Teenage Mutant Ninja Turtles “Rust Never Sleeps” (part 1 of 2)
So there I was, having just finished Pink Lady and Jeff: The Lost Episode, ready to take a hiatus so I could get ready to deploy to Afghanistan, and this falls in my lap. Every time I think I’m out, they keep pulling me back in!
Teenage Mutant Ninja Turtles started as a black and white spoof of Daredevil, but quickly became a license to print money, spawning several cartoon shows, four movies, and a god-awful live action series in the late ‘90s.
Plus, it had one of the greatest theme songs in history:
Towards the end though, the first cartoon started to get a little… weird.
For season seven, they decided to shake things up and send the Turtles on a road trip through Europe, using that old sitcom standby: the Turtles win the trip in a restaurant contest. You know, I’ve always wondered how crappy, one-horse greasy spoons can afford to send people on luxury vacations, but I suppose a lower overhead has its benefits.
For their first stop, the Turtles landed in Paris. They saw the Lourve, made some puns, and rescued April just in time to stop Shredder from inadvertently sucking the Eiffel Tower into Dimension X—which probably would’ve won them the admiration of many, many French people if they had failed, but no matter.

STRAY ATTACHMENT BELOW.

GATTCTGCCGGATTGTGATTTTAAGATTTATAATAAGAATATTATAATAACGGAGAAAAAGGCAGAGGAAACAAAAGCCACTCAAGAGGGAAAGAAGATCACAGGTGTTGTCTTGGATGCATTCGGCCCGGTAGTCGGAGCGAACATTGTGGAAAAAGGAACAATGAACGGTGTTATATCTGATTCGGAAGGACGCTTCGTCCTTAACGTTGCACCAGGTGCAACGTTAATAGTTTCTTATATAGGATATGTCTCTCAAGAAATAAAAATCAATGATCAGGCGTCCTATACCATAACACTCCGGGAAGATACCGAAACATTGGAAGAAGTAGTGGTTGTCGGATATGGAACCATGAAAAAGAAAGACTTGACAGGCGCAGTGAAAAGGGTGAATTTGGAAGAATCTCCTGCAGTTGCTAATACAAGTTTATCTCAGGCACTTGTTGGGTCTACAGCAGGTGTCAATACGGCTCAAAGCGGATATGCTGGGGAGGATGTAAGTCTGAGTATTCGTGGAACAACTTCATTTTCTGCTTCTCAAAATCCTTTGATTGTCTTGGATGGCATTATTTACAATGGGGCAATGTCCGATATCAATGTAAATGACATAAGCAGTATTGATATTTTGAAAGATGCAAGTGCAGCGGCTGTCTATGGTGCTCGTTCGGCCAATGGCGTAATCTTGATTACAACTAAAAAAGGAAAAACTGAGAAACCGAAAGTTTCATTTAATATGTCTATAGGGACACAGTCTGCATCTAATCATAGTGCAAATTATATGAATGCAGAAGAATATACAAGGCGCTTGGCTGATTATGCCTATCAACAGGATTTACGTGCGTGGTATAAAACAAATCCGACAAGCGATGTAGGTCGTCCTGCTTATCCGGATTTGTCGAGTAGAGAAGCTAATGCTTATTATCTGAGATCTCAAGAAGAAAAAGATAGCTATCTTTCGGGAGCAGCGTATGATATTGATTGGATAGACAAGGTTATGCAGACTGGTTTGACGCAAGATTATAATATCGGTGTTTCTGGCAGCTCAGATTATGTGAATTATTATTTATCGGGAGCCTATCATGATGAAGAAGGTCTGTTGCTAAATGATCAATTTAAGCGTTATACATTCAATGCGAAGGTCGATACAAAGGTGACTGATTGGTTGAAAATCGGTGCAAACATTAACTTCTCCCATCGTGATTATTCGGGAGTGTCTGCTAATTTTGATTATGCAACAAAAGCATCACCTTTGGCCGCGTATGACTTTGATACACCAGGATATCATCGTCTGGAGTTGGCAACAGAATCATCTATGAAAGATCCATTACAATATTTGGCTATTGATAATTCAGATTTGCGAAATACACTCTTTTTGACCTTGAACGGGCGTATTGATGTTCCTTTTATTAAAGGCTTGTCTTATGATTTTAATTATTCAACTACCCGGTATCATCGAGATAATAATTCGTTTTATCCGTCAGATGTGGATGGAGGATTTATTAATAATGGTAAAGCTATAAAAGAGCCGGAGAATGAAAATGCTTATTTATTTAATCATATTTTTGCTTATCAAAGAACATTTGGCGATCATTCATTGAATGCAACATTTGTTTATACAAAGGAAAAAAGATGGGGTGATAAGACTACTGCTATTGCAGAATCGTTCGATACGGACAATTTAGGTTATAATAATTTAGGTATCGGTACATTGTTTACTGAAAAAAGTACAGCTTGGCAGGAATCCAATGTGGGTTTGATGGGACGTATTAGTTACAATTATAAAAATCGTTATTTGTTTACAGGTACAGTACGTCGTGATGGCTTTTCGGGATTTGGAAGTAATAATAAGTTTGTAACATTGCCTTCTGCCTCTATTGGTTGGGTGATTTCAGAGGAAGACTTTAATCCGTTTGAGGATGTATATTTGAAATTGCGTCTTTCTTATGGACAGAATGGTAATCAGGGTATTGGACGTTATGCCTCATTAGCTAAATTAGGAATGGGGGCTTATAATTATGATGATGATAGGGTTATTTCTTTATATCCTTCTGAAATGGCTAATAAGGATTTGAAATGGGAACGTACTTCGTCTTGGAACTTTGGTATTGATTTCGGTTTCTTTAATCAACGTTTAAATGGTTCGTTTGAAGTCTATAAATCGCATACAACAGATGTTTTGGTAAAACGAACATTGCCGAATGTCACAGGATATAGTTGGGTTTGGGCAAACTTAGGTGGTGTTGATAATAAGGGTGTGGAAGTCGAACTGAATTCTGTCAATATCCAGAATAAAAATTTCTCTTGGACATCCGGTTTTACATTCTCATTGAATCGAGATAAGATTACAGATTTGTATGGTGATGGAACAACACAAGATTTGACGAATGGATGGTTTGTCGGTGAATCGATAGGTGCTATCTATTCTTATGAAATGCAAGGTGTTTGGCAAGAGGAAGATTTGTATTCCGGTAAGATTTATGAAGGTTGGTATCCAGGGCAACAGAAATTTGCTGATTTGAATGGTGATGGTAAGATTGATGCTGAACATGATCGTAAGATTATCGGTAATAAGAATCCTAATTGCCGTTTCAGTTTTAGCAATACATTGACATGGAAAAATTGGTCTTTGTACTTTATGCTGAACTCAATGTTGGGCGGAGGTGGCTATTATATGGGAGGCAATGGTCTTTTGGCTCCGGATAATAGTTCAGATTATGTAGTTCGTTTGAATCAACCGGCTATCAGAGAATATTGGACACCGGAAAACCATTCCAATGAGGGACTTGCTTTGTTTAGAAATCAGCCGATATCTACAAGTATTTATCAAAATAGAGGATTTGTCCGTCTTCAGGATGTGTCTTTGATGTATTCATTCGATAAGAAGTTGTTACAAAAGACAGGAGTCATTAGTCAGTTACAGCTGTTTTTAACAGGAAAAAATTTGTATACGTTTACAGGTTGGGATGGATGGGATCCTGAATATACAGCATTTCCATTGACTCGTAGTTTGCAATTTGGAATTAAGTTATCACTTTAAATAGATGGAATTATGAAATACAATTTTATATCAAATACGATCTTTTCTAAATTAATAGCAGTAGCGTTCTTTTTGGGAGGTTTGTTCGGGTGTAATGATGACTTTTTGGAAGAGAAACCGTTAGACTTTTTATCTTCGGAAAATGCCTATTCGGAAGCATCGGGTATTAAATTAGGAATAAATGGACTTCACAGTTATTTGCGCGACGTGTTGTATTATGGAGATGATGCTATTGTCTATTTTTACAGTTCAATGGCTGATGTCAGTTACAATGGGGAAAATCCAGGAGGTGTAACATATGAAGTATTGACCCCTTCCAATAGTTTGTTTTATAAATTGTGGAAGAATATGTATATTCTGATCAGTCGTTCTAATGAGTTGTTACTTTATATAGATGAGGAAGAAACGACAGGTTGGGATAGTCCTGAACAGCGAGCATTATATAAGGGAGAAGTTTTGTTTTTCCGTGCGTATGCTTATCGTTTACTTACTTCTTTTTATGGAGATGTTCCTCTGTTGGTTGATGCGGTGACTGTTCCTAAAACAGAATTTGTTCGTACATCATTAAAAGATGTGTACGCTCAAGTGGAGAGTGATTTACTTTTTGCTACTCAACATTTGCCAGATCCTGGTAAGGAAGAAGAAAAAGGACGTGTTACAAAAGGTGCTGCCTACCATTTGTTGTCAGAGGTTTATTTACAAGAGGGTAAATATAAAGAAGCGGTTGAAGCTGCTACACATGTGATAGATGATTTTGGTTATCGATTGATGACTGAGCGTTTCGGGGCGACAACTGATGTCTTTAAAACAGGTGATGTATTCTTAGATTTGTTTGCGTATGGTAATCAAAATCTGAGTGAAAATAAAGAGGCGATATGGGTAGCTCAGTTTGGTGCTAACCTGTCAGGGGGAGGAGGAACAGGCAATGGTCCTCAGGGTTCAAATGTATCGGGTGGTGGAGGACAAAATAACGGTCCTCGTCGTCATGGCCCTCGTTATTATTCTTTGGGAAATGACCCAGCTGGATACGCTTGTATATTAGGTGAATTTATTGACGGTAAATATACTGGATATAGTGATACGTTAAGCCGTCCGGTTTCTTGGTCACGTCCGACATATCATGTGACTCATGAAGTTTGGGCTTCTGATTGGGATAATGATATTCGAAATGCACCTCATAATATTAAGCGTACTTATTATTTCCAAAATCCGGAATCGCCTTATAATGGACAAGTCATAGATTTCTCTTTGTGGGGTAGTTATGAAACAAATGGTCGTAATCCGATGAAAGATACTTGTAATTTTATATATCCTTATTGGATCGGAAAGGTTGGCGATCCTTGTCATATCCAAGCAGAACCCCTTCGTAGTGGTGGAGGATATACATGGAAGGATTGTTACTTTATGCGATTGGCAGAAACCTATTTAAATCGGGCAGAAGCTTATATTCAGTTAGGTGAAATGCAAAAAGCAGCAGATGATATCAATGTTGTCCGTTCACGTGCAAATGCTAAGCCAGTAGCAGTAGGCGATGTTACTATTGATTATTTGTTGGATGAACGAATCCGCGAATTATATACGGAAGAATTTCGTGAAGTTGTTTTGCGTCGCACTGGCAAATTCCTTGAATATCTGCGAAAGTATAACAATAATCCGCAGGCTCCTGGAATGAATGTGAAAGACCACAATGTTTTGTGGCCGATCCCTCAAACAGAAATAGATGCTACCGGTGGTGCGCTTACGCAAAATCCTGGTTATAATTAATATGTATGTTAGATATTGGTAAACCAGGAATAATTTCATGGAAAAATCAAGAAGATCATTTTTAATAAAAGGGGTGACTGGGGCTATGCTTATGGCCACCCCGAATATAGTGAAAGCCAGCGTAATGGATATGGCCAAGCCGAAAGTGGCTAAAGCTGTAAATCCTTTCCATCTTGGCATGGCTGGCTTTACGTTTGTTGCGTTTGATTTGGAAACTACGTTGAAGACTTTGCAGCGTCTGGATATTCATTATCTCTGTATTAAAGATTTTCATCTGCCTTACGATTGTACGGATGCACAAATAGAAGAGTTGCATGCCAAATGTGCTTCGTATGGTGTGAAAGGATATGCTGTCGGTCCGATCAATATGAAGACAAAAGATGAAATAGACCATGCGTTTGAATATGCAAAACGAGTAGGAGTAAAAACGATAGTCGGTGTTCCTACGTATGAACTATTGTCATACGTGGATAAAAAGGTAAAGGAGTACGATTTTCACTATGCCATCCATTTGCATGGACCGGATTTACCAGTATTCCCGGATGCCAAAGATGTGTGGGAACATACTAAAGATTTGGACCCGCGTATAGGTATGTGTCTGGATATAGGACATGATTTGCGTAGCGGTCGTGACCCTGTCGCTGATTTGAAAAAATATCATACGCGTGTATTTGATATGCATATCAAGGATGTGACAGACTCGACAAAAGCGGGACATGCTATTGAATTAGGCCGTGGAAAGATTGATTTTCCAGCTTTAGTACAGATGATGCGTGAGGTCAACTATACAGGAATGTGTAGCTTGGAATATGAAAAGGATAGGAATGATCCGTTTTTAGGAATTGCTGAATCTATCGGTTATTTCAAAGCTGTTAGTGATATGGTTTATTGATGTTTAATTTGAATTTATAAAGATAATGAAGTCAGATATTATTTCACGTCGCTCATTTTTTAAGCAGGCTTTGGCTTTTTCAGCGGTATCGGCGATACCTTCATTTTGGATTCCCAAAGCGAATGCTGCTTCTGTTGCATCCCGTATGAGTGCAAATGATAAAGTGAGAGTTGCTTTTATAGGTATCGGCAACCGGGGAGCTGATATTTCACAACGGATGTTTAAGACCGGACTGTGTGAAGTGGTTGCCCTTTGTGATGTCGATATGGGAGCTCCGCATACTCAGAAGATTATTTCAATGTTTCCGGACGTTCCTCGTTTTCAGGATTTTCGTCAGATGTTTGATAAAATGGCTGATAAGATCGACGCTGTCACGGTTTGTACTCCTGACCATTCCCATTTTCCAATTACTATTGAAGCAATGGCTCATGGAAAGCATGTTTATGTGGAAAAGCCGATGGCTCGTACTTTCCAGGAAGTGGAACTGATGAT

The episode wasn’t great, but as usual, the Turtles’ goofy charm smoothed over most of the rough spots that typically plague Saturday morning cartoon shows. Unfortunately, just one episode later, they’re still in Paris, and the writers clearly expect us to have forgotten absolutely everything we saw last week.
Now, it’s one thing if a show loses track of continuity over time, but when you can’t keep things straight between two consecutive episodes that were probably pitched at the same time, you’re just being lazy.
We open with Splinter helping the Turtles break into the Louvre, to teach them a little something about culture. You know, just like what happened last episode? Remember, guys? It was kind of an important plot point?
They stand on a ledge looking in a window as Shredder points out the Mona Lisa hanging by itself on a column. As opposed to hanging on the wall, like in the last episode. Or real life.
Suddenly, a lone nut with a can of paint bursts in and declares his hatred of “all masterpieces”, and sets his sights on the Mona Lisa. The Turtles, seemingly not knowing that the paintings in the Louvre, particularly the Mona Lisa, are protected by bulletproof glass, spring into action, and sabotage his plan to… get paint all over the protective casing around the painting. Huh?
I mean, I know they didn’t bother to draw any of that security junk, but you’d think the people behind the show would know that the Louvre would take better care of their stuff than this. How did this guy even get in here?
Come to think of it, how did any of them get in here? They did know that the Palais du Louvre used to be a castle, right? And that the French, who generally don’t fuck around to begin with, have spared no expense in making it one of the most secure buildings in the world? I mean, the guy who stole the Mona Lisa only pulled it off because he worked there. But somehow, the Turtles have broken into it twice.